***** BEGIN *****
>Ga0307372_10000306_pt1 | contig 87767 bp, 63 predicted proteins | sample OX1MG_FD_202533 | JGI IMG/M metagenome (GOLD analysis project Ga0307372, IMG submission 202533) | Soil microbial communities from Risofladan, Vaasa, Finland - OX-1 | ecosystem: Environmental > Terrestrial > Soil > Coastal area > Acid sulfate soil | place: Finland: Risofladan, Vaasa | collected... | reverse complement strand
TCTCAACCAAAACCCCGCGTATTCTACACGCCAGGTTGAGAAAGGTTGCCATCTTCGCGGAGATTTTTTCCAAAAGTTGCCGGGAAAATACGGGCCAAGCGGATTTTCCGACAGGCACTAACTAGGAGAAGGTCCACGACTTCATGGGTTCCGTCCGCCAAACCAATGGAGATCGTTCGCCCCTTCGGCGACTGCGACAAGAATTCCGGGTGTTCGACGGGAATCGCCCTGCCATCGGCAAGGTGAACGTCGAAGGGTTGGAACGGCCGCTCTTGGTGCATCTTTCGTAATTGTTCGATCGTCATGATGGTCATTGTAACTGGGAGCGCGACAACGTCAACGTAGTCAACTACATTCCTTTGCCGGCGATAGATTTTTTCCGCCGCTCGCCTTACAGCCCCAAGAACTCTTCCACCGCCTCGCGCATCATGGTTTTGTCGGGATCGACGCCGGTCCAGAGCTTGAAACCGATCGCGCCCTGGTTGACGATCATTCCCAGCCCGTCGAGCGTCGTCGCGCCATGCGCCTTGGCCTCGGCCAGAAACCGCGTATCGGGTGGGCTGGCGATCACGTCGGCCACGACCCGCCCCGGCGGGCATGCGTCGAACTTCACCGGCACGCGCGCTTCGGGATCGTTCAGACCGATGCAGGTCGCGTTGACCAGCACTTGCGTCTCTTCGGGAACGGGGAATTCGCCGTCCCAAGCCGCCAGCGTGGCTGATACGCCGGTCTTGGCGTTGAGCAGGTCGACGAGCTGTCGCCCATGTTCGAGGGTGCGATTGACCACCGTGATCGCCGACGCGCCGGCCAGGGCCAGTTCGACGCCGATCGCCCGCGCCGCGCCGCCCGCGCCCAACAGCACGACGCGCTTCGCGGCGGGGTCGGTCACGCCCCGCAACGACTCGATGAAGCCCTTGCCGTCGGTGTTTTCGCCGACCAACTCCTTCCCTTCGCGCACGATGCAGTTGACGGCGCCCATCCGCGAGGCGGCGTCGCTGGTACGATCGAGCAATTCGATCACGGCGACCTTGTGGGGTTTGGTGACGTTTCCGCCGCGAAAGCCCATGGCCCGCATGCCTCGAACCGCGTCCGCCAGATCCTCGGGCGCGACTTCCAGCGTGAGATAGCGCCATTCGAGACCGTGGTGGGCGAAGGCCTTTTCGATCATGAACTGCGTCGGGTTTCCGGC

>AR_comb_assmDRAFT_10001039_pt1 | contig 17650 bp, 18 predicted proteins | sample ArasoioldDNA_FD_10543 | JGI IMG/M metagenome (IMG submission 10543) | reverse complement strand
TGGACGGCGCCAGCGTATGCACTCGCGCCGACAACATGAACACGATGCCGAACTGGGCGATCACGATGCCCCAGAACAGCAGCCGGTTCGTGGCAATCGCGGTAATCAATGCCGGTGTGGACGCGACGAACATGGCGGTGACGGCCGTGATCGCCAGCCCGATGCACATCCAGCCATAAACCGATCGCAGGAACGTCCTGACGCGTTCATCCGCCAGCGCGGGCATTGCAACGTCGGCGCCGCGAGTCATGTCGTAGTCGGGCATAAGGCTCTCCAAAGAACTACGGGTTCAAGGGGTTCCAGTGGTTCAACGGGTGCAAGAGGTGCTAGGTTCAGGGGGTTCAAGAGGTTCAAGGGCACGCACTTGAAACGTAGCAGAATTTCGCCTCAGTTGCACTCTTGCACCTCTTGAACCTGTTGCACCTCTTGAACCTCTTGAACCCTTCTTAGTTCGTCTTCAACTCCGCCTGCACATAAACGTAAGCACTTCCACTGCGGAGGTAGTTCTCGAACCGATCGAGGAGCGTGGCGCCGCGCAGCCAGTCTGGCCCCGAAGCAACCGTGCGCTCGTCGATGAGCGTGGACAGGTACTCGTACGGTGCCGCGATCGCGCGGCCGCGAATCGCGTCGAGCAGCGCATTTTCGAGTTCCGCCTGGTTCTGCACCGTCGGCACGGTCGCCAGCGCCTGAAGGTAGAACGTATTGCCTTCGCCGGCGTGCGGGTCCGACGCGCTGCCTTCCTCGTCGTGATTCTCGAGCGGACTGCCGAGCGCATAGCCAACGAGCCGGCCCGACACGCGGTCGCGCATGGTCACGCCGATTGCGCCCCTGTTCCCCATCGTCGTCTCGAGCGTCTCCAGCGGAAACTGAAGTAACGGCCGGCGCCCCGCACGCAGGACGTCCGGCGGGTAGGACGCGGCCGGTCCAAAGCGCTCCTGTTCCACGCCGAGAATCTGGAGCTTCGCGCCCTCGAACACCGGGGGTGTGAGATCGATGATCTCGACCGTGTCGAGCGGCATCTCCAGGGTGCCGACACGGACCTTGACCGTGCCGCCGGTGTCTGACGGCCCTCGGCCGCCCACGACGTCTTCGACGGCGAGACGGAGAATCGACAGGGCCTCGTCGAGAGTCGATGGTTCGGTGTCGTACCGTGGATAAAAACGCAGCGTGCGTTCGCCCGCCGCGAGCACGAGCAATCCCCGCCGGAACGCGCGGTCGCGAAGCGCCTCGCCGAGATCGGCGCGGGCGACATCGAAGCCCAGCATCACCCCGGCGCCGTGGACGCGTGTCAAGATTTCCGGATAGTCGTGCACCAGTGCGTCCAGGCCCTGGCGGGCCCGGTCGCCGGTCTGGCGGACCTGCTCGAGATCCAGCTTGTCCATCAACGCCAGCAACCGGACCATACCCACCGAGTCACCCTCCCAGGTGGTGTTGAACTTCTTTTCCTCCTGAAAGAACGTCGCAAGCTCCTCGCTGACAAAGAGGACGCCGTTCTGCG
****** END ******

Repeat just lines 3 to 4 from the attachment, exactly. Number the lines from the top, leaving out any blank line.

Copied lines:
>AR_comb_assmDRAFT_10001039_pt1 | contig 17650 bp, 18 predicted proteins | sample ArasoioldDNA_FD_10543 | JGI IMG/M metagenome (IMG submission 10543) | reverse complement strand
TGGACGGCGCCAGCGTATGCACTCGCGCCGACAACATGAACACGATGCCGAACTGGGCGATCACGATGCCCCAGAACAGCAGCCGGTTCGTGGCAATCGCGGTAATCAATGCCGGTGTGGACGCGACGAACATGGCGGTGACGGCCGTGATCGCCAGCCCGATGCACATCCAGCCATAAACCGATCGCAGGAACGTCCTGACGCGTTCATCCGCCAGCGCGGGCATTGCAACGTCGGCGCCGCGAGTCATGTCGTAGTCGGGCATAAGGCTCTCCAAAGAACTACGGGTTCAAGGGGTTCCAGTGGTTCAACGGGTGCAAGAGGTGCTAGGTTCAGGGGGTTCAAGAGGTTCAAGGGCACGCACTTGAAACGTAGCAGAATTTCGCCTCAGTTGCACTCTTGCACCTCTTGAACCTGTTGCACCTCTTGAACCTCTTGAACCCTTCTTAGTTCGTCTTCAACTCCGCCTGCACATAAACGTAAGCACTTCCACTGCGGAGGTAGTTCTCGAACCGATCGAGGAGCGTGGCGCCGCGCAGCCAGTCTGGCCCCGAAGCAACCGTGCGCTCGTCGATGAGCGTGGACAGGTACTCGTACGGTGCCGCGATCGCGCGGCCGCGAATCGCGTCGAGCAGCGCATTTTCGAGTTCCGCCTGGTTCTGCACCGTCGGCACGGTCGCCAGCGCCTGAAGGTAGAACGTATTGCCTTCGCCGGCGTGCGGGTCCGACGCGCTGCCTTCCTCGTCGTGATTCTCGAGCGGACTGCCGAGCGCATAGCCAACGAGCCGGCCCGACACGCGGTCGCGCATGGTCACGCCGATTGCGCCCCTGTTCCCCATCGTCGTCTCGAGCGTCTCCAGCGGAAACTGAAGTAACGGCCGGCGCCCCGCACGCAGGACGTCCGGCGGGTAGGACGCGGCCGGTCCAAAGCGCTCCTGTTCCACGCCGAGAATCTGGAGCTTCGCGCCCTCGAACACCGGGGGTGTGAGATCGATGATCTCGACCGTGTCGAGCGGCATCTCCAGGGTGCCGACACGGACCTTGACCGTGCCGCCGGTGTCTGACGGCCCTCGGCCGCCCACGACGTCTTCGACGGCGAGACGGAGAATCGACAGGGCCTCGTCGAGAGTCGATGGTTCGGTGTCGTACCGTGGATAAAAACGCAGCGTGCGTTCGCCCGCCGCGAGCACGAGCAATCCCCGCCGGAACGCGCGGTCGCGAAGCGCCTCGCCGAGATCGGCGCGGGCGACATCGAAGCCCAGCATCACCCCGGCGCCGTGGACGCGTGTCAAGATTTCCGGATAGTCGTGCACCAGTGCGTCCAGGCCCTGGCGGGCCCGGTCGCCGGTCTGGCGGACCTGCTCGAGATCCAGCTTGTCCATCAACGCCAGCAACCGGACCATACCCACCGAGTCACCCTCCCAGGTGGTGTTGAACTTCTTTTCCTCCTGAAAGAACGTCGCAAGCTCCTCGCTGACAAAGAGGACGCCGTTCTGCG